Synthetic fragrance in detergents, fabric softeners, soaps. Can irritate the skin and bioaccumulate in people. Suspected hormone disruptor. Causes cancer in lab animals.
Musk xylene has been found in 3 of the 52 people tested in EWG/Commonweal studies.
Top health concerns for Musk xylene (References)
|health concern or target organ||weight of evidence|
Other health concerns for Musk xylene (References)
|health concern or target organ||weight of evidence|
|Reproduction and fertility||limited|
|Immune system (including sensitization and allergies)||possible|
|Chronic effects, general||unknown|
Results for Musk xylene
in whole blood (wet weight)
- found in 0 of 10 people in the group
found in 0 of 10 people
in blood serum (wet weight)
- geometric mean: 0.0333 ng/g (wet weight) in blood serum
- found in 3 of 42 people in the group
|0||ng/g (wet weight) in blood serum||0.19|
Musk xylene results
Detailed toxicity classifications (References)
|Cancer - limited evidence of carcinogenicity||Apostolidis, S., T. Chandra, et al. (2002). "Evaluation of carcinogenic potential of two nitro-musk derivatives, musk xylene and musk tibetene in a host-mediated in vivo/in vitro assay system." Anticancer Res 22(5): 2657-62.|
|Endocrine disruptor - suspected or limited evidence||Bitsch, N., C. Dudas, et al. (2002). "Estrogenic activity of musk fragrances detected by the E-screen assay using human mcf-7 cells." Arch Environ Contam Toxicol 43(3): 257-64.|
|Endocrine disruptor - suspected or limited evidence||Chou, Y. J. and D. R. Dietrich (1999). "Interactions of nitromusk parent compounds and their amino-metabolites with the estrogen receptors of rainbow trout (Oncorhynchus mykiss) and the South African clawed frog (Xenopus laevis)." Toxicol Lett 111(1-2): 27-36.|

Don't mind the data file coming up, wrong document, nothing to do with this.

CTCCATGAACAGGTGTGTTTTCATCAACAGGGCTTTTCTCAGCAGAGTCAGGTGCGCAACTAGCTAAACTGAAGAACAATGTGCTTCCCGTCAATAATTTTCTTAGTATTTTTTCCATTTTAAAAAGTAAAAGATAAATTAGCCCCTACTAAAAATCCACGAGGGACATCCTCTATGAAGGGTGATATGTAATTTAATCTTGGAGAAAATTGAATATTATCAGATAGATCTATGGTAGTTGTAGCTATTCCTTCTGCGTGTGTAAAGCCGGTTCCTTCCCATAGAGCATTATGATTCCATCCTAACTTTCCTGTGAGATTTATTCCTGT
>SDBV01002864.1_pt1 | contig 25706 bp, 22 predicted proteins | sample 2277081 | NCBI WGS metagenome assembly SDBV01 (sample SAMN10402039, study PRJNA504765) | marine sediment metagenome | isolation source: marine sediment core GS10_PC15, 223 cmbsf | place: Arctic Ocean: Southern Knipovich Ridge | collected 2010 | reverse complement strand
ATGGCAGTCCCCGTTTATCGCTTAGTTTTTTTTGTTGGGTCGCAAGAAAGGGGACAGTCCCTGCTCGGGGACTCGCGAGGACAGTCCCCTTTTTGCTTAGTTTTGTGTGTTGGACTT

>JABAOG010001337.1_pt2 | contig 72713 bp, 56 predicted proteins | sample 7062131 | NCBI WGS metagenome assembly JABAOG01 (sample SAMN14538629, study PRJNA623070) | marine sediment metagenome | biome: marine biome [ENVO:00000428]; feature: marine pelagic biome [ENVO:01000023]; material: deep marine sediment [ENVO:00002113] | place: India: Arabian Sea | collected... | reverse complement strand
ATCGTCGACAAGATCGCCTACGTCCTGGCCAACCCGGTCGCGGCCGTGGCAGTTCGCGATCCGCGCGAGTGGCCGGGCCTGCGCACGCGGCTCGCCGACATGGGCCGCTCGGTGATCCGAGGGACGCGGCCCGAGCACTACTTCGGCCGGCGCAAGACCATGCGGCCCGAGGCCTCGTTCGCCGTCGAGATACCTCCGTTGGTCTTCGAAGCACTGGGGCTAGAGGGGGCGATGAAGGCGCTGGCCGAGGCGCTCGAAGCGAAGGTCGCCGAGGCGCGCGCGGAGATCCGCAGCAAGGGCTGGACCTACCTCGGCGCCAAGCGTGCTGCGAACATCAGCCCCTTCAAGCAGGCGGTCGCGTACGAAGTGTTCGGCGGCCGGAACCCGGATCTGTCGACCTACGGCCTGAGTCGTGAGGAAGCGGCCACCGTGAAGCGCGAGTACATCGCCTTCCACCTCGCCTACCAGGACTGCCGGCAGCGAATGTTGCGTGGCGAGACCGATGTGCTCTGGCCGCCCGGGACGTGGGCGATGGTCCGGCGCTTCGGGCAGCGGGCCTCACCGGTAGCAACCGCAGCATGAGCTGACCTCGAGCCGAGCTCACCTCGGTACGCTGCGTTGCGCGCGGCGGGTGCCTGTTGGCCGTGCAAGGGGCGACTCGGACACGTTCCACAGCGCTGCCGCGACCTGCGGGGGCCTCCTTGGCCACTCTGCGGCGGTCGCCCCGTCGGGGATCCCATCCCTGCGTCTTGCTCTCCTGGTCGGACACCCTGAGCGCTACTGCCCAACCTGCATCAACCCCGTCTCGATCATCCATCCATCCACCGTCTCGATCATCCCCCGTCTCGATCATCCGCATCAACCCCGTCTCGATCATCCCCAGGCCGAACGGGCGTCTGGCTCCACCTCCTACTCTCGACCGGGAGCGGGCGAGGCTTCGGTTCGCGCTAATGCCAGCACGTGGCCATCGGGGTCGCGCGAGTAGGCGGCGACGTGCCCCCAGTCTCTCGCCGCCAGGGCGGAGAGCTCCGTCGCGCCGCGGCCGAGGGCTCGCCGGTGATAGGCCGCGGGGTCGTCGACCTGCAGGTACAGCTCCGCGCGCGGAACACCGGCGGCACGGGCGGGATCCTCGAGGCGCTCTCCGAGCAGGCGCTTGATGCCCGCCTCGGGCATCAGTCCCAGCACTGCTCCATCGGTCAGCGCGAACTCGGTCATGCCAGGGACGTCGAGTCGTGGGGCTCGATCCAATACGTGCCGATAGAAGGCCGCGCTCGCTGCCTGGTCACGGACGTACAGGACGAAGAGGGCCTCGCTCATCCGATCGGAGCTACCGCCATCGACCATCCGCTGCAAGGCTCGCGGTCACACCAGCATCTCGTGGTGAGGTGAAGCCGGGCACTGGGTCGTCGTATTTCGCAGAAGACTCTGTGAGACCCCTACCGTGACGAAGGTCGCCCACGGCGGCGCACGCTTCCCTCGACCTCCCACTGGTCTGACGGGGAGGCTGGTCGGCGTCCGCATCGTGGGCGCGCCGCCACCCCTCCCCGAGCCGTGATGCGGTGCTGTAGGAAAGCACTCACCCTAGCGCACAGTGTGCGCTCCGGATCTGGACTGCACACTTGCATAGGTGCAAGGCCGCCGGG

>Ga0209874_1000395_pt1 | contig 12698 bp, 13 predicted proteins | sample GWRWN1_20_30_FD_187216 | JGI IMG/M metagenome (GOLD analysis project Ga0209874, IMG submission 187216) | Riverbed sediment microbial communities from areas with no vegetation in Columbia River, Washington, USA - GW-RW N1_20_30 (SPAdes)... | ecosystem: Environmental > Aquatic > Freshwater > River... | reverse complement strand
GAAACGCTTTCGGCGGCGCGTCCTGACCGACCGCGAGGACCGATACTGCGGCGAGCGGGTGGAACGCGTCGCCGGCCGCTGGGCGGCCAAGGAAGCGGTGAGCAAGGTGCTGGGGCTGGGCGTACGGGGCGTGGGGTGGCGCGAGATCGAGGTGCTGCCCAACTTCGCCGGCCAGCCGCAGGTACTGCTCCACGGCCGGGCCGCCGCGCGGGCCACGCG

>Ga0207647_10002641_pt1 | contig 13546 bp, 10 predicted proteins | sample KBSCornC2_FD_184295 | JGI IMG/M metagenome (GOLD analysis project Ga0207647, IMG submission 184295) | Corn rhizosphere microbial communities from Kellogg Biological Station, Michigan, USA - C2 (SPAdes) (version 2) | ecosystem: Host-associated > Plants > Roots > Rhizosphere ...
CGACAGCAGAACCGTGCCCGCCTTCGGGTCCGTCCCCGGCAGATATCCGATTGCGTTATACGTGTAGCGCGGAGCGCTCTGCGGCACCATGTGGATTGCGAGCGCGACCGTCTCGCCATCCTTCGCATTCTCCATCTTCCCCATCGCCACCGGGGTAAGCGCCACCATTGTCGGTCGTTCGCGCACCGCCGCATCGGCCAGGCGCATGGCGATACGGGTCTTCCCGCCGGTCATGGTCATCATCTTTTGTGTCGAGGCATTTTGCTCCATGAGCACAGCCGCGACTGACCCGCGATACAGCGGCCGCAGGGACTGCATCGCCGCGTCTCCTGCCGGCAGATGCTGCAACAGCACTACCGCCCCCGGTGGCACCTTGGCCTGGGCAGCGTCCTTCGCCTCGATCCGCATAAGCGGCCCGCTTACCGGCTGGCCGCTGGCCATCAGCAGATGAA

|Limited evidence in humans - endocrine system toxicity||Eisenhardt, S., B. Runnebaum, et al. (2001). "Nitromusk compounds in women with gynecological and endocrine dysfunction." Environ Res 87(3): 123-30.|
|Reproductive toxicant - limited evidence||Eisenhardt, S., B. Runnebaum, et al. (2001). "Nitromusk compounds in women with gynecological and endocrine dysfunction." Environ Res 87(3): 123-30.|
|Cancer - limited evidence of carcinogenicity||Maekawa, A., Y. Matsushima, et al. (1990). "Long-term toxicity/carcinogenicity of musk xylol in B6C3F1 mice." Food Chem Toxicol 28(8): 581-6.|
|Skin sensitizer||Parker, R. D., E. V. Buehler, et al. (1986). "Phototoxicity, photoallergy, and contact sensitization of nitro musk perfume raw materials." Contact Dermatitis 14(2): 103-9.|
|Limited evidence in humans - skin toxicity||Parker, R. D., E. V. Buehler, et al. (1986). "Phototoxicity, photoallergy, and contact sensitization of nitro musk perfume raw materials." Contact Dermatitis 14(2): 103-9.|
|Chronic effects, general - weight of evidence unknown/unassessed||Luckenbach, T. and D. Epel (2005). "Nitromusk and polycyclic musk compounds as long-term inhibitors of cellular xenobiotic defense systems mediated by multidrug transporters." Environ Health Perspect 113(1): 17-24.|